Why You Should Not Shop Hungry

Why You Should Not Shop Hungry

We’ve all done it. You’re having a busy day, haven’t had a lot of time to take a break and now it’s time to head to the grocery store to knock off items from your healthy shopping list. You walk into the store and immediately are greeted with a rotisserie chicken sitting at the front, and your stomach starts growling. You realize you’ve made the largest mistake of grocery shopping: doing so hungry.

Or maybe you make it past the delicious smelling chicken, and you make your way not much further into the store, and you see an array of baked goods in the aisle, right in the middle of where you need to pass.

Maybe you have an indominable spirit, and you pass the fresh cookies and pastries, just to succumb to the chip stand set up nicely placed just a few meters down the very same aisle by the grocery section.

Point being: grocery stores have their products placed strategically. You don’t have to walk too far into the grocery store before you are faced with numerous splurge-type items. In fact, these items are placed near the front of the store and right in the main aisles so that you purchase them. Grocery stores know that these items are unlikely to be on your initial list, so they put them in these locations so that you see them on your way in, and on your way out. Think about the candy bars at check-out isles, or the randomly placed rotisserie chickens. Their goal as a money-making business is to get you to purchase as many things as possible while you are in the store.

This is why sticking to your grocery list, and your budget, is important for yourself to save a hit to your wallet. Hungry individuals will take more of what they have access to, and in a grocery store like Walmart where the shelves are filled with eligible items, individuals will be more likely to spend more money and purchase more items than their non-hungry counterparts.

Research shows that individuals that shop hungry are not just more likely to purchase food products that were not originally on the list. In fact, hungry shoppers are likely to have increased spending on non-food items as well. Based on survey results by researchers on individuals at a large department store with non-food items, individuals that rated themselves as hungrier spent 64% more money than those who were less hungry.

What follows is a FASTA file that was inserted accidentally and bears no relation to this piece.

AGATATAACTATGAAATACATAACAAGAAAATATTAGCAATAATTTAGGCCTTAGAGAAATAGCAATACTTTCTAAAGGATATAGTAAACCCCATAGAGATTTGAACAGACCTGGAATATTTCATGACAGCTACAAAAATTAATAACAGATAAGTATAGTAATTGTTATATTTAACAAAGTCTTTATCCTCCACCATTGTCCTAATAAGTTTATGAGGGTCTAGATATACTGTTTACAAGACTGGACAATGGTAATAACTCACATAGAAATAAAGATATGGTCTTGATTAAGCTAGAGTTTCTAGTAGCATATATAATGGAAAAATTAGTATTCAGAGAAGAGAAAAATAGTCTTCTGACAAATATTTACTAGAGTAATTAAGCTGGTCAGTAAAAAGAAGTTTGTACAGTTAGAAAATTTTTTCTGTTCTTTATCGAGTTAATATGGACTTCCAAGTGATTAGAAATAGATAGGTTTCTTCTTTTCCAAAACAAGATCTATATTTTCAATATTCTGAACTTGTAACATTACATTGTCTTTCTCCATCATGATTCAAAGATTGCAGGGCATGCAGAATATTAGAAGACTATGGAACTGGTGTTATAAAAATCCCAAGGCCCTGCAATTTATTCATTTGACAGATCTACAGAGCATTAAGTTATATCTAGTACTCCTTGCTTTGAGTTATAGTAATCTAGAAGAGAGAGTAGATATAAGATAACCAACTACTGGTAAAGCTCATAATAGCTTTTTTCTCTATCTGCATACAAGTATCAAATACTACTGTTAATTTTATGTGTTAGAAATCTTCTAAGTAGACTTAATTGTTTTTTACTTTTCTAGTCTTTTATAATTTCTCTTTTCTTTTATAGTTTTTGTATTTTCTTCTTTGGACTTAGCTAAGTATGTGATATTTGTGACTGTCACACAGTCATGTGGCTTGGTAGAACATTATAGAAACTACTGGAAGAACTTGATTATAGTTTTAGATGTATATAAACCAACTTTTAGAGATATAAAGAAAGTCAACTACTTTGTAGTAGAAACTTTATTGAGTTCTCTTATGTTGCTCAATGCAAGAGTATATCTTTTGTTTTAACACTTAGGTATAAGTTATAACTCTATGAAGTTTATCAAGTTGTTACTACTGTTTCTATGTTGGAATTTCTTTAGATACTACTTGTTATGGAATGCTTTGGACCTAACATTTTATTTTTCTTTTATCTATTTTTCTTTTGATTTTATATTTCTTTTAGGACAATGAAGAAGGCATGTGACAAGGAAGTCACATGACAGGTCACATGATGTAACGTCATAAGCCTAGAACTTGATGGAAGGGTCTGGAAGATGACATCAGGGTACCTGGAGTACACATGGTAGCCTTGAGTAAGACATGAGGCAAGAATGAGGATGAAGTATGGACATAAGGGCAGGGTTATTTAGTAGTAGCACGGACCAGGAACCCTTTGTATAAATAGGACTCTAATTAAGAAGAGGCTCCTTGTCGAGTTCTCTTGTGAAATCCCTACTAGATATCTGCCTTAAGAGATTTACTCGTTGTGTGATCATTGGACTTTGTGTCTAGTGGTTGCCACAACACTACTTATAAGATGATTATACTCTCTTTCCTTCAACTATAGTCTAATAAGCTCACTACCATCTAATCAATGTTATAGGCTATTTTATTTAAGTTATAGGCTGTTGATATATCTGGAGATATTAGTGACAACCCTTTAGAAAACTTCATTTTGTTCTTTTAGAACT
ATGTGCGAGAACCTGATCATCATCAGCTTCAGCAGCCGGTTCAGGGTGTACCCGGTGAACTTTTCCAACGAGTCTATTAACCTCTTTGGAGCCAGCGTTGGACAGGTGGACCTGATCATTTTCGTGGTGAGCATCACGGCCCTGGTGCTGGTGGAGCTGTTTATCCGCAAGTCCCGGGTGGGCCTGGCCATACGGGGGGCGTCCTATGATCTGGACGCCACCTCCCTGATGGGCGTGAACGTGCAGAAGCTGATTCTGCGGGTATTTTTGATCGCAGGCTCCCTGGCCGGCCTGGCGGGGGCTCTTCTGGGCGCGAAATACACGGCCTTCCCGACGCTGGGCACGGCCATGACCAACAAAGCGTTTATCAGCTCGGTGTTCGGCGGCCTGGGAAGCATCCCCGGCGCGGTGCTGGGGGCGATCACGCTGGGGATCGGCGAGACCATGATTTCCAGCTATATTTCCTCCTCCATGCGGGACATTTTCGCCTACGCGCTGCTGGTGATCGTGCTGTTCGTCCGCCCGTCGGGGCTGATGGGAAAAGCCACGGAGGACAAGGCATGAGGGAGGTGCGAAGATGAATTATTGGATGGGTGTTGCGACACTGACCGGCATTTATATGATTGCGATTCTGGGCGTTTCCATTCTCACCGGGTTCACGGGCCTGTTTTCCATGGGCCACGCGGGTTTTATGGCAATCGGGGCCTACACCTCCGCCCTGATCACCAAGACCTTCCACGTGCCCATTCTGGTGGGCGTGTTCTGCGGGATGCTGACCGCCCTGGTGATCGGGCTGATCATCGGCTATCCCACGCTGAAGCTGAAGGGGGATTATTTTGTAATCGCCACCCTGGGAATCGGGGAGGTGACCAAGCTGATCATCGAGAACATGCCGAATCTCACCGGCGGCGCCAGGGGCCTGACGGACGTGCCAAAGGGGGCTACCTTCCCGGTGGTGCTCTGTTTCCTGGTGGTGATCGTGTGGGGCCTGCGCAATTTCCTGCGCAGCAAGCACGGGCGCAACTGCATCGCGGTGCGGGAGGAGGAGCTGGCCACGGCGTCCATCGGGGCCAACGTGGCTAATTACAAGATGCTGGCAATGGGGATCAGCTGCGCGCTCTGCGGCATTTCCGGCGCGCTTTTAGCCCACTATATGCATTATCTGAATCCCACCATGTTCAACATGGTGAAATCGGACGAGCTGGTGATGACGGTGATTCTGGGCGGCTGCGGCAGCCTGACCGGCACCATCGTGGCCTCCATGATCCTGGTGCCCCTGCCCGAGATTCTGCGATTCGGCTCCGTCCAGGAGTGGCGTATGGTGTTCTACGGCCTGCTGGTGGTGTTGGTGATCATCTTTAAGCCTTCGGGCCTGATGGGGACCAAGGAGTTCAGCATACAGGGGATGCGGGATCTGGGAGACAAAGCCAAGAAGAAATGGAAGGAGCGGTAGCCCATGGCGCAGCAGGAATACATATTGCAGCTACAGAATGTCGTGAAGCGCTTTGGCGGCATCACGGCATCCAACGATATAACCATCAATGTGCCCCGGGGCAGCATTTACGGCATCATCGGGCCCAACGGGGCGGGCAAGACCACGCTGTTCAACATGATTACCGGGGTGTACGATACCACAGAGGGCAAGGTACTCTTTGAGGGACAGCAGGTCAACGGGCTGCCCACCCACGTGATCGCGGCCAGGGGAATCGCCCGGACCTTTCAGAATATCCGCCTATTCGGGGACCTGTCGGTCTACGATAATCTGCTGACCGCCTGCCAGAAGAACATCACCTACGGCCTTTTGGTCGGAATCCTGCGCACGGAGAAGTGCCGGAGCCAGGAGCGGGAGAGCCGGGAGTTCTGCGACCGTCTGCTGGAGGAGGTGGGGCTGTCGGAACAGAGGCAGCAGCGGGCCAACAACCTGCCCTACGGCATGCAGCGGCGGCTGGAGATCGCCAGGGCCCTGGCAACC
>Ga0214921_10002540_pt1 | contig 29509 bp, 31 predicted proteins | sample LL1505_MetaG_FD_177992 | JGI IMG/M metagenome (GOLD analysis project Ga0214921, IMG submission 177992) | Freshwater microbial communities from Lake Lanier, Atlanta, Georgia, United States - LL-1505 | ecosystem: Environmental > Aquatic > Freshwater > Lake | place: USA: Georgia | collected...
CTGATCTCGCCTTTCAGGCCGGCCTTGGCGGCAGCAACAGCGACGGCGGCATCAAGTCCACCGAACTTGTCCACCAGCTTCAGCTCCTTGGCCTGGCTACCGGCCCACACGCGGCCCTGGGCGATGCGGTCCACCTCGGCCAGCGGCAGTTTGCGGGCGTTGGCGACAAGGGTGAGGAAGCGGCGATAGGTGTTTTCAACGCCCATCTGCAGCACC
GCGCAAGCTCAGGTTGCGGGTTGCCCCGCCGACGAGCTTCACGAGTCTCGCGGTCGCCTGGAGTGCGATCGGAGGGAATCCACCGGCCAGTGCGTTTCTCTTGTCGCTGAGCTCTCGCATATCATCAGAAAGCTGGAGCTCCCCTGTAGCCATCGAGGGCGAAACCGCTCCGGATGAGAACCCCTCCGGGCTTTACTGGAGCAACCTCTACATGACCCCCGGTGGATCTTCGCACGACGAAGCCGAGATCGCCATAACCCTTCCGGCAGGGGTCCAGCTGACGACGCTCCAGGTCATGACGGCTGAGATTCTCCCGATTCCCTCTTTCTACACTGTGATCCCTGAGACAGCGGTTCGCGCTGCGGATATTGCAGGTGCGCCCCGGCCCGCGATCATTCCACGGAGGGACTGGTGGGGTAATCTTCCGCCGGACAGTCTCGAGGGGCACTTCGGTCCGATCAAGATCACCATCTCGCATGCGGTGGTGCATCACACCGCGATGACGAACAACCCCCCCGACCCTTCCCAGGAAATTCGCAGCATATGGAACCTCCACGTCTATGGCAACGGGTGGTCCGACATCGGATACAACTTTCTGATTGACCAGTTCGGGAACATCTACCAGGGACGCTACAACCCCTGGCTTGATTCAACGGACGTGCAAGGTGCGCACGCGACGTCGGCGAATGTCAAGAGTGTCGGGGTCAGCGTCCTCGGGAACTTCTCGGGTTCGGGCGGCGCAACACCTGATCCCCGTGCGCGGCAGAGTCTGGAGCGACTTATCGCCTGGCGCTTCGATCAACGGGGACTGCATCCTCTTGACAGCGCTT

This shows a direct correlation between hunger and an increase in the desire for the general acquisition of items. Alison Jing Xu with the University of Minnesota’s Carlson School of Management, in reviewing the results from a similar study they conducted, stated: “Hunger makes us want to eat, which means that we think about seeking, acquiring and consuming food. Those acquisition-related thoughts may spill over and put consumers in the mode of getting more stuff in general, even stuff they can’t eat.”

If you are sticking to the grocery section of the store, or are at a store with only food items, shopping hungry makes it much more likely that you will deviate from your shopping list, and high calorie foods are much more likely to make their way into your grocery cart.

This can be extremely detrimental if you are shopping with a specific budget, and having children with you that are hungry will make this all the more difficult as these same responses will result. So, it is a good idea to be sure to have a snack before heading to the grocery store, or to go to the grocery store following mealtimes.

In another study, 68 participants were asked to join the researchers at their lab and to avoid eating for five hours before they came. When they arrived, half of the participants in the study were given the opportunity to eat as many wheat crackers as they wanted, while the other half were not given any food.

Both groups of participants were then asked to grocery shop in an online store that offered high-calorie foods, such as candy, salty snacks and red meat, as well as low-calorie foods, such as fruits, vegetables and chicken breasts.


Participants who were hungry purchased more high-calorie products; the researchers found. On average, they purchased 5.7 high-calorie products, while the group that ate before shopping bought 3.9 high-calorie products.

If you find that you are about to head out for a shopping trip and you realize you are hungry, it is important to be sure to make some time to eat, even if that is just a snack. This will not only save you money, but it will preserve your healthy goals as you are more likely to stick to your grocery list and stay away from high-calorie foods that weren’t on your radar before you made eye contact with them in the store.

Keep up with our blog for more tips, and for now, don’t shop hungry so that you can keep your grocery cart full of exactly what you intended.



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